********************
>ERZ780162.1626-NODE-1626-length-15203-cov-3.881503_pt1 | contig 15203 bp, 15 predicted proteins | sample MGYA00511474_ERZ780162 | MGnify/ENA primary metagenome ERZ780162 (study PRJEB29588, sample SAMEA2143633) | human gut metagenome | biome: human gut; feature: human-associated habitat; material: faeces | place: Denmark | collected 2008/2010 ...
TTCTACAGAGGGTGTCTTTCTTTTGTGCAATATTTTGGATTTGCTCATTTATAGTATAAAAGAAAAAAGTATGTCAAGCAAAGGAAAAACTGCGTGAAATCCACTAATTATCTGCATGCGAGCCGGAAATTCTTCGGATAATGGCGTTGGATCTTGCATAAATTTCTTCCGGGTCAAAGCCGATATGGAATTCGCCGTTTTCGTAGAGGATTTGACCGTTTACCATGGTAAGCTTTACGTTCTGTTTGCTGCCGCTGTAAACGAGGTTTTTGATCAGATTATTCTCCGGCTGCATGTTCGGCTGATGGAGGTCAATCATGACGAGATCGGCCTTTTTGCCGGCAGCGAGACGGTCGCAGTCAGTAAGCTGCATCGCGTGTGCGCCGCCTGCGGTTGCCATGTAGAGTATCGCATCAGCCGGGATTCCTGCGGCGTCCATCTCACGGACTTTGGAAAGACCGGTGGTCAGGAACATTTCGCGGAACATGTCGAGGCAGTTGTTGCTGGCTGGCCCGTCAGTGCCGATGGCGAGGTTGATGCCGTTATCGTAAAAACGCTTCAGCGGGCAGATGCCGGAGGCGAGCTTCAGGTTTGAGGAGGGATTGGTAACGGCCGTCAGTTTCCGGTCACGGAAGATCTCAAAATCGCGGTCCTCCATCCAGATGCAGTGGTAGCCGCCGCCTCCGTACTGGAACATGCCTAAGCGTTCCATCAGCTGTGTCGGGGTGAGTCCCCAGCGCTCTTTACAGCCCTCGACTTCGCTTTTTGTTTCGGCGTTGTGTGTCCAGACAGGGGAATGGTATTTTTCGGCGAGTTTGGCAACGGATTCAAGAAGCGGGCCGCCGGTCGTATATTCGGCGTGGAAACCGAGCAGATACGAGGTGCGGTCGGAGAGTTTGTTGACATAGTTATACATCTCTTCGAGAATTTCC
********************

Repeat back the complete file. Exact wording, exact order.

>ERZ780162.1626-NODE-1626-length-15203-cov-3.881503_pt1 | contig 15203 bp, 15 predicted proteins | sample MGYA00511474_ERZ780162 | MGnify/ENA primary metagenome ERZ780162 (study PRJEB29588, sample SAMEA2143633) | human gut metagenome | biome: human gut; feature: human-associated habitat; material: faeces | place: Denmark | collected 2008/2010 ...
TTCTACAGAGGGTGTCTTTCTTTTGTGCAATATTTTGGATTTGCTCATTTATAGTATAAAAGAAAAAAGTATGTCAAGCAAAGGAAAAACTGCGTGAAATCCACTAATTATCTGCATGCGAGCCGGAAATTCTTCGGATAATGGCGTTGGATCTTGCATAAATTTCTTCCGGGTCAAAGCCGATATGGAATTCGCCGTTTTCGTAGAGGATTTGACCGTTTACCATGGTAAGCTTTACGTTCTGTTTGCTGCCGCTGTAAACGAGGTTTTTGATCAGATTATTCTCCGGCTGCATGTTCGGCTGATGGAGGTCAATCATGACGAGATCGGCCTTTTTGCCGGCAGCGAGACGGTCGCAGTCAGTAAGCTGCATCGCGTGTGCGCCGCCTGCGGTTGCCATGTAGAGTATCGCATCAGCCGGGATTCCTGCGGCGTCCATCTCACGGACTTTGGAAAGACCGGTGGTCAGGAACATTTCGCGGAACATGTCGAGGCAGTTGTTGCTGGCTGGCCCGTCAGTGCCGATGGCGAGGTTGATGCCGTTATCGTAAAAACGCTTCAGCGGGCAGATGCCGGAGGCGAGCTTCAGGTTTGAGGAGGGATTGGTAACGGCCGTCAGTTTCCGGTCACGGAAGATCTCAAAATCGCGGTCCTCCATCCAGATGCAGTGGTAGCCGCCGCCTCCGTACTGGAACATGCCTAAGCGTTCCATCAGCTGTGTCGGGGTGAGTCCCCAGCGCTCTTTACAGCCCTCGACTTCGCTTTTTGTTTCGGCGTTGTGTGTCCAGACAGGGGAATGGTATTTTTCGGCGAGTTTGGCAACGGATTCAAGAAGCGGGCCGCCGGTCGTATATTCGGCGTGGAAACCGAGCAGATACGAGGTGCGGTCGGAGAGTTTGTTGACATAGTTATACATCTCTTCGAGAATTTCC